I want to say that I really like these blogs because everyone who posts has something valuable to contribute, and while there are varying points of view, they are all insightful.
    Kendra, your post was NOT overly long. It was passionate yet right on. But also what John-Michael and Dwayne wrote on the Malden post were very good. Dwayne wins the ciphering prize about the Malden scribble.

    Sometimes there are websites on controversial and emotional issues, such as the treatment of the mentally ill. I recall reading that commentary on VL being misdiagnosed and Isoniazid causing psychiatric side effects, and that was at least 15 years ago when I first read it. Quite honestly, I think the person who made that claim has an agenda that may not be based on fact. Poor Vivien exhibited signs of bipolar illness long before she was diagnosed with TB…and I am unaware of any documentation that she ever took Isoniazid. Maybe she did, but Isoniazid was not released as a treatment for TB until 1952, and I think Vivien exhibited signs prior to then. Isoniazid was used in earlier times for other reasons, and psychiatric side effects from it, while have been alleged, are really very rare. If you do a google on it and look at reputable websites, like Mayo Clinic, you will read this. Personally, I think some other websites may not be objective and have their own agenda, and were written in a time when there was shame associated with mental illness. I hope that all of us, in this age, can accept that Vivien had an illness she had no control over, the same as if she had diabetes or cancer, and there is no reason to assign blame or shame. She had a disease for which there was no truly effective treatment at the time she had it, but she continued on being a total professional and did not pity herself.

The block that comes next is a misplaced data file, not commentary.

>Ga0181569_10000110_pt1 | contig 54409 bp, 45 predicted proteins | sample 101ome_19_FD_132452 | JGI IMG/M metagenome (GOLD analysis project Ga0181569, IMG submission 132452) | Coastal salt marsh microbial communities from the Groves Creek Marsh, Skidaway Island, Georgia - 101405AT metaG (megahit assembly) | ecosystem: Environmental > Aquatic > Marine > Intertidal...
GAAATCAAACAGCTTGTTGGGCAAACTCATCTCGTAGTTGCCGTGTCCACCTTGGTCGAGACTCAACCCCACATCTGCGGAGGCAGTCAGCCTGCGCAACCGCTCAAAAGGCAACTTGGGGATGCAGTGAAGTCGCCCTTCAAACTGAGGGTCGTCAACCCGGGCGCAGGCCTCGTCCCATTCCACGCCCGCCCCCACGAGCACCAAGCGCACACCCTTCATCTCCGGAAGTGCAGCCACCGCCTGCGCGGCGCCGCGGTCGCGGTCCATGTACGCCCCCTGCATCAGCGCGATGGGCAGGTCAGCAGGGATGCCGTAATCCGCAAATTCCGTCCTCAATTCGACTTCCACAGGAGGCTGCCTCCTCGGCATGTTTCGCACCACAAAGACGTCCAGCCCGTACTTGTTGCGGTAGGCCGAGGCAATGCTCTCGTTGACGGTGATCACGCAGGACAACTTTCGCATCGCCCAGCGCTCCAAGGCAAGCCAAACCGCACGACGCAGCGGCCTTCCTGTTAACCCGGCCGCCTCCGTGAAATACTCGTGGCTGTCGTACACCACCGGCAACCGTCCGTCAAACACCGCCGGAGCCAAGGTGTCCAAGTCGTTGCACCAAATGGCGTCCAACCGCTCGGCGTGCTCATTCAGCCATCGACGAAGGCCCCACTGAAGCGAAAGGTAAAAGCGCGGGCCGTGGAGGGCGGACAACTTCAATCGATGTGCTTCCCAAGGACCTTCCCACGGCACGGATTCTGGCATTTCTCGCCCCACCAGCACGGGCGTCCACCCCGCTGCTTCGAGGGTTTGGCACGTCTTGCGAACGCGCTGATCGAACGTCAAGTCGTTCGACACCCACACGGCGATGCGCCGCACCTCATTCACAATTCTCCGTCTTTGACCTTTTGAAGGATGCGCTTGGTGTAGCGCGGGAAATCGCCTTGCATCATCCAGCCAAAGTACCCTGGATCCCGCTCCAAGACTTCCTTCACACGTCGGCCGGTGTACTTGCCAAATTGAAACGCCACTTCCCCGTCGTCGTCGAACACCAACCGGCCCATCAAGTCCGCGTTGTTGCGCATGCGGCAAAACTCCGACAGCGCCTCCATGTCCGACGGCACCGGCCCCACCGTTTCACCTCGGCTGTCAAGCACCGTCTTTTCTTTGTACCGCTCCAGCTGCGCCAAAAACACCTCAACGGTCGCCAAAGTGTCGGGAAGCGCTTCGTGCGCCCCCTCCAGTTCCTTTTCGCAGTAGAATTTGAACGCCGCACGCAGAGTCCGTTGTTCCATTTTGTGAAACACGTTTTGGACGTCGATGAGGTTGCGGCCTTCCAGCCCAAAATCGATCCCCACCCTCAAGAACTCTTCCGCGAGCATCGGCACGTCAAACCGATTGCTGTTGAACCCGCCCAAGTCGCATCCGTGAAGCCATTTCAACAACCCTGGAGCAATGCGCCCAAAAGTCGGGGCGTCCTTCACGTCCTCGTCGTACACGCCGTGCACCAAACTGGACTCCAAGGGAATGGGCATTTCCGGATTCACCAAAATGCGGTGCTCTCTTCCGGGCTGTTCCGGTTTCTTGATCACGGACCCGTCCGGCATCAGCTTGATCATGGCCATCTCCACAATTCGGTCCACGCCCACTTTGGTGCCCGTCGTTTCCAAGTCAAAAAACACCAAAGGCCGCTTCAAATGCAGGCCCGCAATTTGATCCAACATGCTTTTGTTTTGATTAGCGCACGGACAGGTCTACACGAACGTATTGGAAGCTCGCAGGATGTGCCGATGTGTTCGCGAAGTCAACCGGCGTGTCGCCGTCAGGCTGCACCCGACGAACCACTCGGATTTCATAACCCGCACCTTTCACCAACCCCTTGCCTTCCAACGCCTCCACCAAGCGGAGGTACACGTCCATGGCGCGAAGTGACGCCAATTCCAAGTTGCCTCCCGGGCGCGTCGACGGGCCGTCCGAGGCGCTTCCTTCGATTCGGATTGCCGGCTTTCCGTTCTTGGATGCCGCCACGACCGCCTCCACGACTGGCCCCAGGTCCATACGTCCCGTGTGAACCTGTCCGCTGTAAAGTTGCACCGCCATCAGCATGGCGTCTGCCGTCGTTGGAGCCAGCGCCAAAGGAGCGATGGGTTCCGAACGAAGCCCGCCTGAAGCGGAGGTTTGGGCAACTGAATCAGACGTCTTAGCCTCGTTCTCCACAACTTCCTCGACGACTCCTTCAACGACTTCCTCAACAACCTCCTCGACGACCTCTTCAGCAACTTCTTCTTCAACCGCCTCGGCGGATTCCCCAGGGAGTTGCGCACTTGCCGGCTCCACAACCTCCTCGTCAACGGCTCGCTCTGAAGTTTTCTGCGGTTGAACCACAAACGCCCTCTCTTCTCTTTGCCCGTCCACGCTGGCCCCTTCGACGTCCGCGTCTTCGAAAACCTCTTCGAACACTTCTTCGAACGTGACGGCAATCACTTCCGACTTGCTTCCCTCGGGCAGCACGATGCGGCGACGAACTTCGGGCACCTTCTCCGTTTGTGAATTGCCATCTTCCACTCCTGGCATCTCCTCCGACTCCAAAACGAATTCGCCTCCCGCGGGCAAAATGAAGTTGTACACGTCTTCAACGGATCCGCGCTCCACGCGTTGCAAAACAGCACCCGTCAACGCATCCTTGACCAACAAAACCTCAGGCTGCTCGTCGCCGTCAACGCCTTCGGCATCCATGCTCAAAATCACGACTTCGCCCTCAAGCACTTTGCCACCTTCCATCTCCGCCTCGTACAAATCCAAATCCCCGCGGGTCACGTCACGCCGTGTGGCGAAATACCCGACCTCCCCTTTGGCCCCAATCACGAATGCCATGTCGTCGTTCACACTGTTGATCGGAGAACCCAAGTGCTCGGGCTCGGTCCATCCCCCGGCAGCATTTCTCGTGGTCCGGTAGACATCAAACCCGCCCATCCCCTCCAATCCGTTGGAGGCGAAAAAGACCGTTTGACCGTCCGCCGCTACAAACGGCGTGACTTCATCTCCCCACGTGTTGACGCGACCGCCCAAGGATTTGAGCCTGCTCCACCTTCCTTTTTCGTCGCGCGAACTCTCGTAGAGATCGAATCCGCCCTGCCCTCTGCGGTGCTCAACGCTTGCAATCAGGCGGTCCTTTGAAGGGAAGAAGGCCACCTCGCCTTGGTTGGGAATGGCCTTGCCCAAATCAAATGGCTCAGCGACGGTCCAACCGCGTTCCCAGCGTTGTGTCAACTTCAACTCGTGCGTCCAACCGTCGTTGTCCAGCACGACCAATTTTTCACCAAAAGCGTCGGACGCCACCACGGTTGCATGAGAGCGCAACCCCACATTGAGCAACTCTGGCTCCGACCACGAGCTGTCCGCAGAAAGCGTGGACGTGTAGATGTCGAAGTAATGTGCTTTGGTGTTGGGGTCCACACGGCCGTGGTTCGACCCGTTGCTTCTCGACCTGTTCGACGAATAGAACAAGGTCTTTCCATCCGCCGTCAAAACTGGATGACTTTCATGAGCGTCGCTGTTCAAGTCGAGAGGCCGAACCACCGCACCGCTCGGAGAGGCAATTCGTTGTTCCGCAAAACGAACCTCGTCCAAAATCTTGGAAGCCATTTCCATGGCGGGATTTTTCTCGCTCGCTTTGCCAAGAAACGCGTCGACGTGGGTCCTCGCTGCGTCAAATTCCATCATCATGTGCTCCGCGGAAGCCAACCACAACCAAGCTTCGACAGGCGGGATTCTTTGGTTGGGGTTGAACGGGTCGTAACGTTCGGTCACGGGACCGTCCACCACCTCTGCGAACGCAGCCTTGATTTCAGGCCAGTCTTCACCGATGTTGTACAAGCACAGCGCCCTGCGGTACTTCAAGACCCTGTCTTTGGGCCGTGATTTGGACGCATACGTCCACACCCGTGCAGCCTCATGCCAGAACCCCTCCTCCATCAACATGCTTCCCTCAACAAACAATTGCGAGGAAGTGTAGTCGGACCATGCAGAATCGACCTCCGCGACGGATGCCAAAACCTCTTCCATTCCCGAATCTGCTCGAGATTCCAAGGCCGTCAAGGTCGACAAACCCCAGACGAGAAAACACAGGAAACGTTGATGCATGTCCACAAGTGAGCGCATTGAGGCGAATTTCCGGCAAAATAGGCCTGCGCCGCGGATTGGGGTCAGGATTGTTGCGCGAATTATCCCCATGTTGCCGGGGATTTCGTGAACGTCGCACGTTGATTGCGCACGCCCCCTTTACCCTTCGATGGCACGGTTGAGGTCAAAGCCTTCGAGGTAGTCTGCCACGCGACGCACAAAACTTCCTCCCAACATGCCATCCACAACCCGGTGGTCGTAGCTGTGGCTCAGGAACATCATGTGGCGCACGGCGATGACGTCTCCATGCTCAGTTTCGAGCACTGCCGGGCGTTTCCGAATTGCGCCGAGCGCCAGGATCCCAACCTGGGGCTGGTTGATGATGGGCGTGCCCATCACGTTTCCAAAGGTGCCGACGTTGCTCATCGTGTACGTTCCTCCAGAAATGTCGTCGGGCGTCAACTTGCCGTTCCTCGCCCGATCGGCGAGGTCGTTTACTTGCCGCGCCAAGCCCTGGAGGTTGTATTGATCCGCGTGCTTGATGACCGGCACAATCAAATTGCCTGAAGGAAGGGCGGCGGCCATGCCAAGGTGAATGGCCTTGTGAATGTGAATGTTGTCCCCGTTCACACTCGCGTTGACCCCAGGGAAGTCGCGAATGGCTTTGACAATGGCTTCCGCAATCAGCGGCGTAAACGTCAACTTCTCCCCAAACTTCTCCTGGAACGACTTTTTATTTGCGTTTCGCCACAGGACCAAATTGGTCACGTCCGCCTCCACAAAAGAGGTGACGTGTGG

Personally, I think she hated going to doctors, probably because they told her not to smoke or drink and stay home in bed, and she could not abide that advice….and alas she “burned herself out” but at least she left on her own terms.